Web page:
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A faint yellow-white star that lies to the north and west of the main body of Orion, falling eastward of Taurus' Hyades. It forms a small triplet in the sky with two nearby stars of similar magnitude: 11 Orionis and HR 1684. Based on older parallax measurements, this star was thought to lie 500 light years or more from the Solar System, but the recent Gaia data places it somewhat closer than this, at a distance of some 331 light years.

The star itself is a subgiant of the bright yellow F-type spectral class, nearly three hundred times as luminous as the Sun. It has at least one companion star and perhaps more, but the structure of the 15 Orionis system is not yet fully understood.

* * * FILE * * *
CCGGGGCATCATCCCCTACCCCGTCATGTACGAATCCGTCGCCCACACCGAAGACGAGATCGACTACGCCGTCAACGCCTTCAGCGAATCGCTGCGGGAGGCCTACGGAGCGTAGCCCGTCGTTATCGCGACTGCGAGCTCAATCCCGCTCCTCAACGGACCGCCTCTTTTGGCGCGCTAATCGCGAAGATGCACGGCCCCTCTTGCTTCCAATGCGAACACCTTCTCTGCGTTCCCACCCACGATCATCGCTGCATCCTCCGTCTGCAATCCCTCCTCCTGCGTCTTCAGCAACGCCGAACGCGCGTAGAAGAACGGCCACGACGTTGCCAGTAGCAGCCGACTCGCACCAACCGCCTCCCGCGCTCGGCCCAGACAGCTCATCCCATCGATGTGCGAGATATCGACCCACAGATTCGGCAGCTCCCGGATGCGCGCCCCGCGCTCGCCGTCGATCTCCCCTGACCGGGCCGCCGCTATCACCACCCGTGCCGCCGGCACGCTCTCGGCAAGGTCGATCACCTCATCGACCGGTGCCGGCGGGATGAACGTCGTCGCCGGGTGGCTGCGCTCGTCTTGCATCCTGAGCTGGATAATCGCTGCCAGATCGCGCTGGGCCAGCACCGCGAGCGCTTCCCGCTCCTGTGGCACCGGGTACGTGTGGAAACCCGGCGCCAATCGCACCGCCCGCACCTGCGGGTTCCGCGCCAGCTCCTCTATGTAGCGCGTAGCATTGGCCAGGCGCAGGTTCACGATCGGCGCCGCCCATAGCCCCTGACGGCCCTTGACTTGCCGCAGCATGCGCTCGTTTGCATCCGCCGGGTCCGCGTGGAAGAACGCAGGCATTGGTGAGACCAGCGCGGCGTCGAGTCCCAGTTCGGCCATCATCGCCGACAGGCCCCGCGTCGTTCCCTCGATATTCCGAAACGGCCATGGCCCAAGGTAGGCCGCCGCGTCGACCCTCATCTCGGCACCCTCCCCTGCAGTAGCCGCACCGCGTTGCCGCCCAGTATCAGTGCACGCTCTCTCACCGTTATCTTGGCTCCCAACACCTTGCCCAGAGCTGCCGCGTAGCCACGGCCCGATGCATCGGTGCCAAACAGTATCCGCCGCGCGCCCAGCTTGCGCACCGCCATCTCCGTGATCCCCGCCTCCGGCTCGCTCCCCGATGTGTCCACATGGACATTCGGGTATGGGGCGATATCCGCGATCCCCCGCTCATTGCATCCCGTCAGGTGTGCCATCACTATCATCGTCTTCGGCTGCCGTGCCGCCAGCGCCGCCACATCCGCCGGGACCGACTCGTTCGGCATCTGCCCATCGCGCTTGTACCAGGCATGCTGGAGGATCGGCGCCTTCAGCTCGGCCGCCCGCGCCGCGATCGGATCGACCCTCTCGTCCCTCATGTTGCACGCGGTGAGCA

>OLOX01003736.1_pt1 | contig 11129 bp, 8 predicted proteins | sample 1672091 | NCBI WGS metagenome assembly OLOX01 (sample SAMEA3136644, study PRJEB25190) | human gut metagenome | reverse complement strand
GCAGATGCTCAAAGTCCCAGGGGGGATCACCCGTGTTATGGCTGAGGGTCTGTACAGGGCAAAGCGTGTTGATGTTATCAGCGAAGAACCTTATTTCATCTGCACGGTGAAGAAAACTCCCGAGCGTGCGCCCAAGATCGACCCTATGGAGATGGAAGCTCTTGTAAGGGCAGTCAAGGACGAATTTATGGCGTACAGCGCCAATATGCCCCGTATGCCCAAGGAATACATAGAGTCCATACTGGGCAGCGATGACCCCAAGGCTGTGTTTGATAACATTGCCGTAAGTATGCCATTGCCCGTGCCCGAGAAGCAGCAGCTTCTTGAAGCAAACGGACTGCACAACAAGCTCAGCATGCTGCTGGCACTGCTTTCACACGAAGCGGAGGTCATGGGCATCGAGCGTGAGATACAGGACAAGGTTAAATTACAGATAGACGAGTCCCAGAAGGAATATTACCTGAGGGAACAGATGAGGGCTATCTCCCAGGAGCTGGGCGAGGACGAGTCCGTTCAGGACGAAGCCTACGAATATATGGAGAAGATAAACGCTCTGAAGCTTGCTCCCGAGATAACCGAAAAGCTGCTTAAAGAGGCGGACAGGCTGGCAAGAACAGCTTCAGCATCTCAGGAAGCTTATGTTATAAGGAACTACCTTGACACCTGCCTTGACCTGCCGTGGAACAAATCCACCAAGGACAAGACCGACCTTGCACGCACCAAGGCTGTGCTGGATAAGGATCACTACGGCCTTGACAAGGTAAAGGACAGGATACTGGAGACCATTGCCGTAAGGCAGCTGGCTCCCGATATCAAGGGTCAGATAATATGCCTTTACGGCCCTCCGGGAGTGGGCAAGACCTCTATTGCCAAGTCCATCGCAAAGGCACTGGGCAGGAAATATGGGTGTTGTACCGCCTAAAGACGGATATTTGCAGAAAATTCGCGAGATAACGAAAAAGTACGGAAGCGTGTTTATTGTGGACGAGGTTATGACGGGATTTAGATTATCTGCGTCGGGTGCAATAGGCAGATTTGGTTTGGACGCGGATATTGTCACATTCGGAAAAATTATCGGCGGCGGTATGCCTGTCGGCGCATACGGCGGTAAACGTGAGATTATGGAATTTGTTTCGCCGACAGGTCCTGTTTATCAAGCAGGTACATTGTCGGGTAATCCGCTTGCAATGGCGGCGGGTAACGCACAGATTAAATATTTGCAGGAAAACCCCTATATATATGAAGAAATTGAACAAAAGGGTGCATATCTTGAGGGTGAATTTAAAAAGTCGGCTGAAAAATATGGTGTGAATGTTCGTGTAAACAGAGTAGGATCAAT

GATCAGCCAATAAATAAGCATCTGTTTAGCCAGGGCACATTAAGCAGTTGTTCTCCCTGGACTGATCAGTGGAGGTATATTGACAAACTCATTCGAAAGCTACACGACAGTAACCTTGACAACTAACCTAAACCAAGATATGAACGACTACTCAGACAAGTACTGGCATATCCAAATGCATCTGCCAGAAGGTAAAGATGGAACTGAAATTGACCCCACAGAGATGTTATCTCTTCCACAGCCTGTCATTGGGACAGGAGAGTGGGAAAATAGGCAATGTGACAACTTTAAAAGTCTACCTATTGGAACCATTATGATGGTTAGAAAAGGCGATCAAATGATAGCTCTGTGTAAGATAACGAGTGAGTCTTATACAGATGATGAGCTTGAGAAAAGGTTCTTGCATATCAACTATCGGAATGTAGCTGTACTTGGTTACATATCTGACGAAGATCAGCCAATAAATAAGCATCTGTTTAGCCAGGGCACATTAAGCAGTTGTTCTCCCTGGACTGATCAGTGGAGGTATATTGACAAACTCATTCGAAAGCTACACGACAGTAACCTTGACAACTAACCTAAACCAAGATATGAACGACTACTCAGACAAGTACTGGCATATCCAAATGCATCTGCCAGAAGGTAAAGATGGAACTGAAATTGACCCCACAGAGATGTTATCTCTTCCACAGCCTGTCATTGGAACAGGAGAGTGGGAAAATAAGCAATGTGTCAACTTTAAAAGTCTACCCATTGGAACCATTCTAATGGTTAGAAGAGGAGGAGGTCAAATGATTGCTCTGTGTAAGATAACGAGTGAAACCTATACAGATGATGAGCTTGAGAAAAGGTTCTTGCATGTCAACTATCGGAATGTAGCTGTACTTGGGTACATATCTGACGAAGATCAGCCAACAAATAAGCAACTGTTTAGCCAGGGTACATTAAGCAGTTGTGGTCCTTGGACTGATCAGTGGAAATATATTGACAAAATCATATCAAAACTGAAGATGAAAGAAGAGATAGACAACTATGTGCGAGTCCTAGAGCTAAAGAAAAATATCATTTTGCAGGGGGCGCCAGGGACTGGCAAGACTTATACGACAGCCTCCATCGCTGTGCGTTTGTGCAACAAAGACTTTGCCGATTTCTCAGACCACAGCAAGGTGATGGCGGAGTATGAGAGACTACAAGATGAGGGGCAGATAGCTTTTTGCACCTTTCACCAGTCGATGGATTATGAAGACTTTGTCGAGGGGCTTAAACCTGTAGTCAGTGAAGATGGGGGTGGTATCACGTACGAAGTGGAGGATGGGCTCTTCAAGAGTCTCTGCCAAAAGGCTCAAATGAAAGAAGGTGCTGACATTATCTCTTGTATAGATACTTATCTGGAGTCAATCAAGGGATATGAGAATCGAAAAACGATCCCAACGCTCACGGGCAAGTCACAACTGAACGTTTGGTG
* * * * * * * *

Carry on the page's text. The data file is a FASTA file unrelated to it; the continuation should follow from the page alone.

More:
15 Orionis belongs to a select band of stars that lie at the poles as viewed from the various planets of the Solar System (as Polaris marks Earth's Northern Celestial Pole). Most of the planets are oriented at broadly similar angles to the Ecliptic so, like Earth, their pole stars tend to be in the far north and south of the Celestial Sphere. The notable exception is Uranus, whose poles are inclined to nearly 90° and whose pole stars therefore lie near the Celestial Equator. 15 Orionis is the southern pole star as seen from Uranus (while the planet's north pole star is Sabik in Ophiuchus on the other side of the sky).


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